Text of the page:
"Morgan, Morgan, to what pass have I come for you?" he privately exclaimed, while Mrs. Moreen floated voluminously down the sala again, to liberate the boy; groaning, as she went, that everything was too odious.
Before the boy was liberated there came a thump at the door communicating with the staircase, followed by the apparition of a dripping youth who poked in his head. Pemberton recognised him as the bearer of a telegram and recognised the telegram as addressed to himself. Morgan came back as, after glancing at the signature (that of a friend in London), he was reading the words: "Found jolly job for you—engagement to coach opulent youth on own terms. Come immediately." The answer, happily, was paid, and the messenger waited. Morgan, who had drawn near, waited too, and looked hard at Pemberton; and Pemberton, after a moment, having met his look, handed him the telegram. It was really by wise looks (they knew each other so well), that, while the telegraph-boy, in his waterproof cape, made a great puddle on the floor, the thing was settled between them. Pemberton wrote the answer with a pencil against the frescoed wall, and the messenger departed. When he had gone Pemberton said to Morgan:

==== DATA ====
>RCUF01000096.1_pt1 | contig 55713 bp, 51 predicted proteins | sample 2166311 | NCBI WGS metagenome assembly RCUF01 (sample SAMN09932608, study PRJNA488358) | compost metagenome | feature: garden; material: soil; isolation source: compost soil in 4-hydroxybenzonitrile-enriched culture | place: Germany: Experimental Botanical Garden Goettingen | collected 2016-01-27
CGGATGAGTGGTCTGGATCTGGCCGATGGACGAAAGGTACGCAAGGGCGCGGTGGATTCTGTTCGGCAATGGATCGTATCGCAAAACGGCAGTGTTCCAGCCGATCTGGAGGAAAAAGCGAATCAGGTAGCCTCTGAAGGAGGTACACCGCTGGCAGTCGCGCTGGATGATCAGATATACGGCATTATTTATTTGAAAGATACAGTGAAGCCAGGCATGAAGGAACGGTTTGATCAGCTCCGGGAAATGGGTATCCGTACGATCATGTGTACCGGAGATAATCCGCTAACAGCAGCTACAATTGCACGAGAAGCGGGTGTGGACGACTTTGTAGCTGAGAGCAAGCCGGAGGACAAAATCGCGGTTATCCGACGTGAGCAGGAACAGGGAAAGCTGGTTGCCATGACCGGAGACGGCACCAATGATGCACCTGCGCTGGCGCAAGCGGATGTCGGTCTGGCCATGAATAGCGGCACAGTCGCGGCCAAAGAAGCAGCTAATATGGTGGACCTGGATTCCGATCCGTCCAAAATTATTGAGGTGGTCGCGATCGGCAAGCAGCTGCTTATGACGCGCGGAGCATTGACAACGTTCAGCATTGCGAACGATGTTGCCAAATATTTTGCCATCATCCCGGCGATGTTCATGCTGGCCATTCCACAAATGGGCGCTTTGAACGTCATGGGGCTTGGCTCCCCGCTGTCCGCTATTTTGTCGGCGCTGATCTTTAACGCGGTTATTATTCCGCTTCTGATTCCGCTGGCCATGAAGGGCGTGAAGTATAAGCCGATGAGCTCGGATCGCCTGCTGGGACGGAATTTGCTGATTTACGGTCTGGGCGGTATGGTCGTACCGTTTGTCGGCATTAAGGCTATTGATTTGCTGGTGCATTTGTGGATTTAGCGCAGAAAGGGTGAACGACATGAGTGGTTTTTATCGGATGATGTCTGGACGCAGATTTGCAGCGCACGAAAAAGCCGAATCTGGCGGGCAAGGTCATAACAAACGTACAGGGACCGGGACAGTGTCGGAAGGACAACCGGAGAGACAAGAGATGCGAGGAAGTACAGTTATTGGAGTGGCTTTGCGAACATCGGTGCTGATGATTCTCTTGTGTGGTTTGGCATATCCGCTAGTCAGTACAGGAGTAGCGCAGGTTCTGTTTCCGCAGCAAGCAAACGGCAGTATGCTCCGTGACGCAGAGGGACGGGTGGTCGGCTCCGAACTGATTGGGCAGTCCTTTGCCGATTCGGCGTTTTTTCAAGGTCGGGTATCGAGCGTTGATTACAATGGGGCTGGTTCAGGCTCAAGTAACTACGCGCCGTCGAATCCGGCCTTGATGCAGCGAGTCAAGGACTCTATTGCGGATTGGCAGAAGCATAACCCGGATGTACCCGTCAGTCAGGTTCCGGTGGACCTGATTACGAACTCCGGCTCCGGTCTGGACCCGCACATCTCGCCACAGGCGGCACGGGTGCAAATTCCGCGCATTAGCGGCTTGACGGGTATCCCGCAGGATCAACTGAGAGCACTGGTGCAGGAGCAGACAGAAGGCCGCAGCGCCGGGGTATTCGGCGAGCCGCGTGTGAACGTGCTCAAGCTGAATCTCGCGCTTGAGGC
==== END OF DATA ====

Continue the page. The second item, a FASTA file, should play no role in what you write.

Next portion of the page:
"I'll make a tremendous charge; I'll earn a lot of money in a short time, and we'll live on it."
"Well, I hope the opulent youth will be stupid—he probably will—" Morgan parenthesised, "and keep you a long time."
"Of course, the longer he keeps me the more we shall have for our old age."
"But suppose they don't pay you!" Morgan awfully suggested.
"Oh, there are not two such—!" Pemberton paused,